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Publication Detail
Higher sociability leads to lower reproductive success in female kangaroos
  • Publication Type:
    Journal article
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  • Authors:
    Menz CS, Carter AJ, Best EC, Freeman NJ, Dwyer RG, Blomberg SP, Goldizen AW
  • Publisher:
    The Royal Society
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  • Journal:
    Royal Society Open Science
  • Volume:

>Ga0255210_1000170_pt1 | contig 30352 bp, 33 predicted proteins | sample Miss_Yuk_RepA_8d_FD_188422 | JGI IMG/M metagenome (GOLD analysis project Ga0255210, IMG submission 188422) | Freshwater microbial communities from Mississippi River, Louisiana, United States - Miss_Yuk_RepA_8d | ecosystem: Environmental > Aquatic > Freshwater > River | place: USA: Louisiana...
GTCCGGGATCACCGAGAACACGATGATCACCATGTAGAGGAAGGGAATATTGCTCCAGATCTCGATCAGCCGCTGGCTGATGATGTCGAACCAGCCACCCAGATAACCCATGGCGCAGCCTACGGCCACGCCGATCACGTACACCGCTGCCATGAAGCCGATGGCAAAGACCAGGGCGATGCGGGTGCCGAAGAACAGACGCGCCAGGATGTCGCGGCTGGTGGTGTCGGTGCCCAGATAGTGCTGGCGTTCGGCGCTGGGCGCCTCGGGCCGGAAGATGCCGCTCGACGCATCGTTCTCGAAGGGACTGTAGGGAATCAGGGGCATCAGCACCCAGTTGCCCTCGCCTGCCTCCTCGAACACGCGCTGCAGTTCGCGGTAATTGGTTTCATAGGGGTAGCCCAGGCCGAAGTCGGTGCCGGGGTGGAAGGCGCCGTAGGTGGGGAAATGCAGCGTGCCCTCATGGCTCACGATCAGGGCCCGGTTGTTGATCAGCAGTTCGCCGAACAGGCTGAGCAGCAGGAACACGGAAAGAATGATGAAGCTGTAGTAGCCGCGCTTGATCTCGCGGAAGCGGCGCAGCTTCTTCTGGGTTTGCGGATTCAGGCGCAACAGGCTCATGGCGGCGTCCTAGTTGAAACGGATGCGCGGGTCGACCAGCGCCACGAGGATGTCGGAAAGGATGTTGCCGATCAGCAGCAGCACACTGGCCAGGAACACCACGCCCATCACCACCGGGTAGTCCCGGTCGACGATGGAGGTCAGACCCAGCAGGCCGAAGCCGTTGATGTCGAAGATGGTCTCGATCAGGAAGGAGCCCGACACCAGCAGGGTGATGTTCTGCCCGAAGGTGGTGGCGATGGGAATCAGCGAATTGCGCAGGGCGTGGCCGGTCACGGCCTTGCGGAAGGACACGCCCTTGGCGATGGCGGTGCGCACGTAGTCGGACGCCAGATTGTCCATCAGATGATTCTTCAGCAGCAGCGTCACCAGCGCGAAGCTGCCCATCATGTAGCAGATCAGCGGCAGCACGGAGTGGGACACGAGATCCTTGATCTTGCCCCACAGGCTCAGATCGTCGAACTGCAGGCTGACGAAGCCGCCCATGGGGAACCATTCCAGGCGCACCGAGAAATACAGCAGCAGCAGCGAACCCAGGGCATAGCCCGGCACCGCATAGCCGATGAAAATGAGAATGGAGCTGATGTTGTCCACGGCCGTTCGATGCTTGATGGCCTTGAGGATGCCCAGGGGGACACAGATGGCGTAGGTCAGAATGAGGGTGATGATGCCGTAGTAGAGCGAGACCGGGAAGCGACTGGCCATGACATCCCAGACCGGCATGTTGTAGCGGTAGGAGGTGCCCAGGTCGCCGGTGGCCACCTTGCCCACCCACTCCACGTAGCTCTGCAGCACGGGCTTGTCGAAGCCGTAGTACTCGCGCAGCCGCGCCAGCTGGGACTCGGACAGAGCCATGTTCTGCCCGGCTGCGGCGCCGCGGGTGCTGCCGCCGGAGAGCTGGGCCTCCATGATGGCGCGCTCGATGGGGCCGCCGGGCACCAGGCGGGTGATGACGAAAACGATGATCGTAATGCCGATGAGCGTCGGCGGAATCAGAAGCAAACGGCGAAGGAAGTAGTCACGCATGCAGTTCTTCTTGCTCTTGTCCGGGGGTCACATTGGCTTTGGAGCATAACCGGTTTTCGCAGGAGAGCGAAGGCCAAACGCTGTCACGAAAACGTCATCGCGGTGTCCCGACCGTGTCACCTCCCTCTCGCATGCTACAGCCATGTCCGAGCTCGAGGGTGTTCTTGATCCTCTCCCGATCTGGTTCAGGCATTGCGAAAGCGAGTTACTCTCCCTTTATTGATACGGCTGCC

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In social mammals, social integration is generally assumed to improve females' reproductive success. Most species demonstrating this relationship exhibit complex forms of social bonds and interactions. However, female eastern grey kangaroos ( Macropus giganteus ) exhibit differentiated social relationships, yet do not appear to cooperate directly. It is unclear what the fitness consequences of such sociability could be in species that do not exhibit obvious forms of cooperation. Using 4 years of life history, spatial and social data from a wild population of approximately 200 individually recognizable female eastern grey kangaroos, we tested whether higher levels of sociability are associated with greater reproductive success. Contrary to expectations, we found that the size of a female's social network, her numbers of preferential associations with other females and her group sizes all negatively influenced her reproductive success. These factors influenced the survival of dependent young that had left the pouch rather than those that were still in the pouch. We also show that primiparous females (first-time breeders) were less likely to have surviving young. Our findings suggest that social bonds are not always beneficial for reproductive success in group-living species, and that female kangaroos may experience trade-offs between successfully rearing young and maintaining affiliative relationships.
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